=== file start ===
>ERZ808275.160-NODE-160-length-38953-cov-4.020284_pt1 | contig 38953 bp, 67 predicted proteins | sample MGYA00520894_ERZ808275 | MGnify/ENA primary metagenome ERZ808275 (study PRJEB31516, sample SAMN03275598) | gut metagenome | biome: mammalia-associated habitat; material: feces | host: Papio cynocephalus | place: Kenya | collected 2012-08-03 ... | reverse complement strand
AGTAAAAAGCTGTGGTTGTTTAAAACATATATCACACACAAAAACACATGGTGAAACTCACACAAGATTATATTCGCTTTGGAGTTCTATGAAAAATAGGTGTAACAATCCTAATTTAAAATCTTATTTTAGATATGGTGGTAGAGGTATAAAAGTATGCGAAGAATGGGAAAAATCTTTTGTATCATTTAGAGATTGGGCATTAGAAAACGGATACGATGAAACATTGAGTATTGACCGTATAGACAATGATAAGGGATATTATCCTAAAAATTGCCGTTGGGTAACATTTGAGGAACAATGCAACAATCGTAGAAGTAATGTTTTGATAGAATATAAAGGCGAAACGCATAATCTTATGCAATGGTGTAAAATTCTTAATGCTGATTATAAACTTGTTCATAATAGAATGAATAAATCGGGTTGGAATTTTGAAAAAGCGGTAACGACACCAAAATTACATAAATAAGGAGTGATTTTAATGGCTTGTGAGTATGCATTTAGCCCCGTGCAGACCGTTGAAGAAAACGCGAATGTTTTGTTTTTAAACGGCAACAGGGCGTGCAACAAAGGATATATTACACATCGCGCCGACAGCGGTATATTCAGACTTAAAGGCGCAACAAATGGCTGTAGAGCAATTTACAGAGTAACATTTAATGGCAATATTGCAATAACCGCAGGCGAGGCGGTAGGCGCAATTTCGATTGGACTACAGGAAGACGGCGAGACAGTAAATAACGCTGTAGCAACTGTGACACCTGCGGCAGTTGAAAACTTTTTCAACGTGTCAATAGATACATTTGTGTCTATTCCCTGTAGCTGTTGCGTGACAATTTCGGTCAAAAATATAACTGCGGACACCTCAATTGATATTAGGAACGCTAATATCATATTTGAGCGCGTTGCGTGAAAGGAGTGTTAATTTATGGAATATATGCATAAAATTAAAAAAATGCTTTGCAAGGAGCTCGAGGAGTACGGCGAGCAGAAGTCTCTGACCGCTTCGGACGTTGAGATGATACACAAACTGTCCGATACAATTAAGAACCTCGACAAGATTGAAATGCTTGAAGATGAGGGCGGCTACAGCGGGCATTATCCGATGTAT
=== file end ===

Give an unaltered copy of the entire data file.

>ERZ808275.160-NODE-160-length-38953-cov-4.020284_pt1 | contig 38953 bp, 67 predicted proteins | sample MGYA00520894_ERZ808275 | MGnify/ENA primary metagenome ERZ808275 (study PRJEB31516, sample SAMN03275598) | gut metagenome | biome: mammalia-associated habitat; material: feces | host: Papio cynocephalus | place: Kenya | collected 2012-08-03 ... | reverse complement strand
AGTAAAAAGCTGTGGTTGTTTAAAACATATATCACACACAAAAACACATGGTGAAACTCACACAAGATTATATTCGCTTTGGAGTTCTATGAAAAATAGGTGTAACAATCCTAATTTAAAATCTTATTTTAGATATGGTGGTAGAGGTATAAAAGTATGCGAAGAATGGGAAAAATCTTTTGTATCATTTAGAGATTGGGCATTAGAAAACGGATACGATGAAACATTGAGTATTGACCGTATAGACAATGATAAGGGATATTATCCTAAAAATTGCCGTTGGGTAACATTTGAGGAACAATGCAACAATCGTAGAAGTAATGTTTTGATAGAATATAAAGGCGAAACGCATAATCTTATGCAATGGTGTAAAATTCTTAATGCTGATTATAAACTTGTTCATAATAGAATGAATAAATCGGGTTGGAATTTTGAAAAAGCGGTAACGACACCAAAATTACATAAATAAGGAGTGATTTTAATGGCTTGTGAGTATGCATTTAGCCCCGTGCAGACCGTTGAAGAAAACGCGAATGTTTTGTTTTTAAACGGCAACAGGGCGTGCAACAAAGGATATATTACACATCGCGCCGACAGCGGTATATTCAGACTTAAAGGCGCAACAAATGGCTGTAGAGCAATTTACAGAGTAACATTTAATGGCAATATTGCAATAACCGCAGGCGAGGCGGTAGGCGCAATTTCGATTGGACTACAGGAAGACGGCGAGACAGTAAATAACGCTGTAGCAACTGTGACACCTGCGGCAGTTGAAAACTTTTTCAACGTGTCAATAGATACATTTGTGTCTATTCCCTGTAGCTGTTGCGTGACAATTTCGGTCAAAAATATAACTGCGGACACCTCAATTGATATTAGGAACGCTAATATCATATTTGAGCGCGTTGCGTGAAAGGAGTGTTAATTTATGGAATATATGCATAAAATTAAAAAAATGCTTTGCAAGGAGCTCGAGGAGTACGGCGAGCAGAAGTCTCTGACCGCTTCGGACGTTGAGATGATACACAAACTGTCCGATACAATTAAGAACCTCGACAAGATTGAAATGCTTGAAGATGAGGGCGGCTACAGCGGGCATTATCCGATGTAT